Copies, Casts, and Pedagogy
When: September 13 - October 22, 2006
About the ShowIn the nineteenth century, painted copies and plaster casts of major works of Western art were used to convey art historical knowledge and appreciation to those who could not travel abroad to see the works firsthand. Therefore, before the availability of inexpensive photographic reproductions, there was a great market for these copies at art schools, colleges, and universities in the United States and abroad. In 1862, a vital year in the founding of Vassar College, Matthew Vassar sent his President, Milo Jewett, to Europe to investigate various institutions of higher learning as models for his new college. During Jewett's stay in Rome, he hired Emma C. Church, an American painter resident there, to execute copies of famous Old Master paintings by Dolci, Guercino, and Raphael. Then, in 1866, the College began to purchase plaster casts of Ancient and Renaissance sculpture; at its peak the collection numbered close to two hundred casts.ï¿½ However, with changing instructional techniques and the growth of modernism, copies and casts fell out of favor.ï¿½ In the early twentieth century, Vassar's copies were relegated to storage and most of the casts were dispersed and destroyed.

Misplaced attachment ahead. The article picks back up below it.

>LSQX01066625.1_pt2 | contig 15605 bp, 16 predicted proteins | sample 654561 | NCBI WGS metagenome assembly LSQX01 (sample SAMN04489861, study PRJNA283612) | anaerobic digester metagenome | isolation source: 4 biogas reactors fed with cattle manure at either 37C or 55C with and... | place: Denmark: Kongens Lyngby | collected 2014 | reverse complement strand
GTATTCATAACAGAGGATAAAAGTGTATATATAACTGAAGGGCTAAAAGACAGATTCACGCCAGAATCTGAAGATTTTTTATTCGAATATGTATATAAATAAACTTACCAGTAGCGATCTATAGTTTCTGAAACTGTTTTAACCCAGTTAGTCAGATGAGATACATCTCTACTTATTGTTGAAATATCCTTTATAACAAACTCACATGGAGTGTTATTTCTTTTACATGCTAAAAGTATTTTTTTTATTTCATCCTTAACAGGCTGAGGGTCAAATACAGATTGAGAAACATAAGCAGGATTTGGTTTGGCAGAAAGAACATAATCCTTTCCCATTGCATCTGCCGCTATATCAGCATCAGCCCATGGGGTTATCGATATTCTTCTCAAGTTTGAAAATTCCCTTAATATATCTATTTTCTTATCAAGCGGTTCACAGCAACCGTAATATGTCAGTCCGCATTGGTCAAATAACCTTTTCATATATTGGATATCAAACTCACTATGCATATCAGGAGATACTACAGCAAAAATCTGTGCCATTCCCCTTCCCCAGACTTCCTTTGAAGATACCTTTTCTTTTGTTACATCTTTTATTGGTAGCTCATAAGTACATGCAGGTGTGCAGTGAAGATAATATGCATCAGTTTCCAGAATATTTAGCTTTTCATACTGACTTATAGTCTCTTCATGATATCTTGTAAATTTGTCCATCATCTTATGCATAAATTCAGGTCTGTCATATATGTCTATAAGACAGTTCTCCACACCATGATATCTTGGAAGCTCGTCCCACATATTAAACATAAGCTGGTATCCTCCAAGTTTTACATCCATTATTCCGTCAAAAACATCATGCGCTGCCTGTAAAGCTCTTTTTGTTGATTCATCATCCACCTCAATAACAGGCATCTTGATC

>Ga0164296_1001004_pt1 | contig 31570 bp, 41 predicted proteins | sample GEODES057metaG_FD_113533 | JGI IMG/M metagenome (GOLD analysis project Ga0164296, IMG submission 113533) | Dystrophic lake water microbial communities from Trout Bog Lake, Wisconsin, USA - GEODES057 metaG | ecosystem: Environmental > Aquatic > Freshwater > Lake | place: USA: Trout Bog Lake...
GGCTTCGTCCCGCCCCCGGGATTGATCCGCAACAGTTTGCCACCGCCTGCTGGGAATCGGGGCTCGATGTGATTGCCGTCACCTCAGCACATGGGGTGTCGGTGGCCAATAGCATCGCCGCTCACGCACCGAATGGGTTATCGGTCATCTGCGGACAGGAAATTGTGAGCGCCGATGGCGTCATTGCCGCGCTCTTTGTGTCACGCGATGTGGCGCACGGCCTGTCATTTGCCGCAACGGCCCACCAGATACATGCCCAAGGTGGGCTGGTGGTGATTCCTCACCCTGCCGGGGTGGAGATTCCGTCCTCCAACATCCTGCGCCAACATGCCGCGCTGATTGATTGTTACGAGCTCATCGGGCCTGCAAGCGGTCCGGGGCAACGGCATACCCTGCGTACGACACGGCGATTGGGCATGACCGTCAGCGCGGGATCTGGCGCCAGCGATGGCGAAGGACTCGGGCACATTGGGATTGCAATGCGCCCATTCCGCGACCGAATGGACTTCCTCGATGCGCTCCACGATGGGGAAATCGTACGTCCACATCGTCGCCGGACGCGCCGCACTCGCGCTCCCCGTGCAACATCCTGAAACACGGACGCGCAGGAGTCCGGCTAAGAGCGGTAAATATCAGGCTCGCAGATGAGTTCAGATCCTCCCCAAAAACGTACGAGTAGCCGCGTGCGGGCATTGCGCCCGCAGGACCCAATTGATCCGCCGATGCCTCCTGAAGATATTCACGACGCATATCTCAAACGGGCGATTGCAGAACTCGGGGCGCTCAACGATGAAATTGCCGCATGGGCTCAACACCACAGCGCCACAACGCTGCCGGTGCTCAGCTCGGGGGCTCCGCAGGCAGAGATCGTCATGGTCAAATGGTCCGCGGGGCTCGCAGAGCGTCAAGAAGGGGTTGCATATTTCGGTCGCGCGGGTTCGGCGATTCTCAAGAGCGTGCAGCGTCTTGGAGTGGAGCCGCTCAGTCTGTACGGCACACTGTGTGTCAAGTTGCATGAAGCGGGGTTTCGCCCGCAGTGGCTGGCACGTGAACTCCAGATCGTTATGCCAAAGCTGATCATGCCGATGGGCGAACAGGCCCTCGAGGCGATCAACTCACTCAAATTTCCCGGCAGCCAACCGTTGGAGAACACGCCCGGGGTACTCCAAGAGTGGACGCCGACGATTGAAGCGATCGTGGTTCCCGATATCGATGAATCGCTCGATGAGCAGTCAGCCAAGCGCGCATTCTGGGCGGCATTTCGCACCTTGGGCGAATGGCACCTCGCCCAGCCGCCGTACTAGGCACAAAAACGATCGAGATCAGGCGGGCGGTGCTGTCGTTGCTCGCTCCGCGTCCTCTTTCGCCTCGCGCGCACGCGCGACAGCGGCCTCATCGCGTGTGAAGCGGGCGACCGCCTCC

This exhibition, curated by associate professor of art Jacqueline Marie Musacchio, with assistance from the Ford and Lehman Foundations, includes a selection of objects that shed light on the history of Vassar's art department and its place in this tradition of copies and casts. It includes two of Emma Church's paintings for Vassar, together with another Church painting from a private collection; these are accompanied by several of the surviving casts, photographs, and other documentation to illustrate the ways in which Vassar women were educated in the arts from the founding of the College through the early twentieth century. This exhibition and its related symposium on 22 September are sponsored by the Robert Lehman Foundation and the Frances Lehman Loeb Art Center.